Thursday, May 15, 2008


The purpose of this blog is to share interesting ideas I have found in American professional publications dealing with the teaching of English at all levels, elementary, secondary and college.

Topic: Spelling Big Words (Elementary/Middle School)

Title: “Spelling in Parts: A Strategy for Spelling and Decoding Polysyllabic Words.” Debbie A. Powell and Roberta Aram. The Reading Teacher (April 2008), 567-570. A publication of the International Reading Association.

Summary: Teach students to break the big words into syllables and note spelling problems in the syllables.

Comment: Breaking long words into syllables is a no-brainer. Students will probably be able to spell the individual syllables because they can be sounded out.

If the syllable has a tricky spelling to it, you might try Harry Shefter’s idea in Six Minutes a Day to Perfect Spelling: “Blow up,” i.e., enlarge, the “trouble spot—“cEmEtEry.” Shefter also suggests making up a silly association to help visualize the trouble spot: “ ‘EEE!’ she screamed as she passed the cEmEtEry.”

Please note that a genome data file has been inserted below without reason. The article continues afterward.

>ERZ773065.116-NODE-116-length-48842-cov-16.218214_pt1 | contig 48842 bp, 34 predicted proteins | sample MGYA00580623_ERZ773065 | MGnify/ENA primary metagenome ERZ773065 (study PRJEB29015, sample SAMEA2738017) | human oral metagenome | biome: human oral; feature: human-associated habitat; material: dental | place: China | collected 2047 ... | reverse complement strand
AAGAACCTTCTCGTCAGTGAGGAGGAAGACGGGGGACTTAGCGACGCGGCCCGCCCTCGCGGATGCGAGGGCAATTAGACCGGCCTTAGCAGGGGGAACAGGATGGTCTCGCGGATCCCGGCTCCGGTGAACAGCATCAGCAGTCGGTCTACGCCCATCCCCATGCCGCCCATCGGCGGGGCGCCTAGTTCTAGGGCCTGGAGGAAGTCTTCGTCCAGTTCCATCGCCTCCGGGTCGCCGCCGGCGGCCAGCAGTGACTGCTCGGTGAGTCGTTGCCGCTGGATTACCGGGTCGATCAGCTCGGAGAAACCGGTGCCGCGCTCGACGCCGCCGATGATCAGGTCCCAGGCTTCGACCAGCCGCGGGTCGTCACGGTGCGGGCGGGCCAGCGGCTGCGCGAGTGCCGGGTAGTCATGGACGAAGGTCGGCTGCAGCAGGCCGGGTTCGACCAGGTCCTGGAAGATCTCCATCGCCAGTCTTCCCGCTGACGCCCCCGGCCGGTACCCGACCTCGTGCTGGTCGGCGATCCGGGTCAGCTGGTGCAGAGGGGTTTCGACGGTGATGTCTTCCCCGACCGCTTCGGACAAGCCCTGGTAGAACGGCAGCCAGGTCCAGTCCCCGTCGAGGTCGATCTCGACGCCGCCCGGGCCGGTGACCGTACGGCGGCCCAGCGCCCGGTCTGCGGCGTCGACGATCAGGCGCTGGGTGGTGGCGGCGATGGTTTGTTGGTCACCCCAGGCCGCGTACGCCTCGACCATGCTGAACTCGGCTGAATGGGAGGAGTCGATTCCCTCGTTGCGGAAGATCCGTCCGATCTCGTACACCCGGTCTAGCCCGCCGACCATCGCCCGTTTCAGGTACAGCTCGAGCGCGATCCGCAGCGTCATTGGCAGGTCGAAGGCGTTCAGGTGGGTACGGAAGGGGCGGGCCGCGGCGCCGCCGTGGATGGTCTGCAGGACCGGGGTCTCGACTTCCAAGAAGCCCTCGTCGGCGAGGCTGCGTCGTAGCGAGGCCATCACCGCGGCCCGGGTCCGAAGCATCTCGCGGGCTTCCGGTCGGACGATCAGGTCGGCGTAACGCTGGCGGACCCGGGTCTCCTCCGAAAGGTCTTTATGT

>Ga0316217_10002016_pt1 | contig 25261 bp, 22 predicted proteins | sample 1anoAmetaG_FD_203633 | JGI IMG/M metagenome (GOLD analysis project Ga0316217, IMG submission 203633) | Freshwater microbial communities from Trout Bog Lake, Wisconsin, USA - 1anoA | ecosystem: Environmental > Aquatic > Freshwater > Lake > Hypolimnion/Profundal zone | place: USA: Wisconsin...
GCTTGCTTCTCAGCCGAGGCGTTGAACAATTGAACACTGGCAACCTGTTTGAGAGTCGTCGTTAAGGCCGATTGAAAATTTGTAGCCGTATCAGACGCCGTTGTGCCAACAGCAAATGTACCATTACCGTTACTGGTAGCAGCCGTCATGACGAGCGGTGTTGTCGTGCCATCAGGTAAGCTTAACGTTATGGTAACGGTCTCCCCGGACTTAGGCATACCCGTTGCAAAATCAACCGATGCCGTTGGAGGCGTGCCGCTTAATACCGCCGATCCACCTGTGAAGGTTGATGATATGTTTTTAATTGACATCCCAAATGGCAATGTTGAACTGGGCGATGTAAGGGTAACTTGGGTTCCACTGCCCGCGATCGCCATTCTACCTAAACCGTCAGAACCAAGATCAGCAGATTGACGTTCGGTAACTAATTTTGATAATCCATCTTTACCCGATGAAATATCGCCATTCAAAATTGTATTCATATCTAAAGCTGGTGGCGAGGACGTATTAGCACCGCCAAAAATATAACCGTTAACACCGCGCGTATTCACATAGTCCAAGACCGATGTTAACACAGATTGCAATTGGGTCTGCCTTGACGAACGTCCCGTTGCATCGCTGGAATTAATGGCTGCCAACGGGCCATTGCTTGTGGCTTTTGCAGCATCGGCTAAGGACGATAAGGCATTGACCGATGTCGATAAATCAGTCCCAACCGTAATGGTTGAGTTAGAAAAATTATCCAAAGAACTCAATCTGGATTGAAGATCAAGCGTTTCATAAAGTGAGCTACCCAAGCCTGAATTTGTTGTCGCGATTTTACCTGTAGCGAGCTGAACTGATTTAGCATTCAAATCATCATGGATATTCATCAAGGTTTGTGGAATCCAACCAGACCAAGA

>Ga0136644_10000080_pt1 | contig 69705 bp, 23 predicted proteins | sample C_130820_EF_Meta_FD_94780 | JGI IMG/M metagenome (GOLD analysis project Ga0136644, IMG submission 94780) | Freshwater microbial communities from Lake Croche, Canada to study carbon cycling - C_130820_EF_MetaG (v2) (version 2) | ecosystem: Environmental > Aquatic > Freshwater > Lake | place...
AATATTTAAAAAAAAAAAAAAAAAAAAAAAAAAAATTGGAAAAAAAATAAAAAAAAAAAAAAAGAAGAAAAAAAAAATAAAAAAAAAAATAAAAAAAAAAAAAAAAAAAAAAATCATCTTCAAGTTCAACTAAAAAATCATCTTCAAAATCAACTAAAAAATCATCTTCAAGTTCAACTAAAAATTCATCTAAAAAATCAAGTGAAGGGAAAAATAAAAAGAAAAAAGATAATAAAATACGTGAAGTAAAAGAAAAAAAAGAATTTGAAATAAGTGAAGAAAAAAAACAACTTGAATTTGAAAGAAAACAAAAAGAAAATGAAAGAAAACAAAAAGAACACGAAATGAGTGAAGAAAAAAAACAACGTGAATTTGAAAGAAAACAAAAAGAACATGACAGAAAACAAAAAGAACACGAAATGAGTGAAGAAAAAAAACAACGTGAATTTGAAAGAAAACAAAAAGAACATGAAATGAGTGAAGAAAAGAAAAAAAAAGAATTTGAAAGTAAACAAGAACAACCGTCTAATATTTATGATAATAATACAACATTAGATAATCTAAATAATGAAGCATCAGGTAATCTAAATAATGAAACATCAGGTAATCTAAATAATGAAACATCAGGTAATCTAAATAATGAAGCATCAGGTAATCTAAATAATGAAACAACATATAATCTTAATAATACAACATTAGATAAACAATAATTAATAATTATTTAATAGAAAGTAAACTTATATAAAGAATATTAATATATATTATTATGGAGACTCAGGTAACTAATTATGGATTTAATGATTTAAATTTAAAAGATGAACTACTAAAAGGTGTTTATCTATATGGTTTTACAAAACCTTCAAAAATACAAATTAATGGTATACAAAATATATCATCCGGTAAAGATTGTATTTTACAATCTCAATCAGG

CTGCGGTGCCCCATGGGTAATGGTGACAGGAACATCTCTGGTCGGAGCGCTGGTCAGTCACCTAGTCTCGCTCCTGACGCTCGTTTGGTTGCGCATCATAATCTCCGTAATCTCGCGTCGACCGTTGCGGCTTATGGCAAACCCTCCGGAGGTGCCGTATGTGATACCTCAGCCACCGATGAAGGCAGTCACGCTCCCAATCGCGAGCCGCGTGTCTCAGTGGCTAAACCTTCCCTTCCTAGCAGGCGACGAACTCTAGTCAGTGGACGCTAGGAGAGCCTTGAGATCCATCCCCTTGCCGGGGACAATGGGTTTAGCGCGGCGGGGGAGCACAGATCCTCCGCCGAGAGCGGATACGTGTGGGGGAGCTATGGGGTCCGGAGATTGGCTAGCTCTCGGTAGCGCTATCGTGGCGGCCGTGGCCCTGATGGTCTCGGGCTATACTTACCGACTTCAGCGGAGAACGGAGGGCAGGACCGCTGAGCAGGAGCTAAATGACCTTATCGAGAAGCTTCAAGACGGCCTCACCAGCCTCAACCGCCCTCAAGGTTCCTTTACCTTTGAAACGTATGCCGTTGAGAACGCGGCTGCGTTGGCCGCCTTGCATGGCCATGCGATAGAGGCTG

Essentially Shefter recommends that people turn the little word within the long word into an association, but it often breaks up the syllable: “argument” becomes ar gu ment, but the trouble spot is arGUMent and “Never chew GUM in an arGUMent.” It’s a technique that works. I found that students could handle both the syllabication and the association, even though it breaks up the syllabication. RayS.

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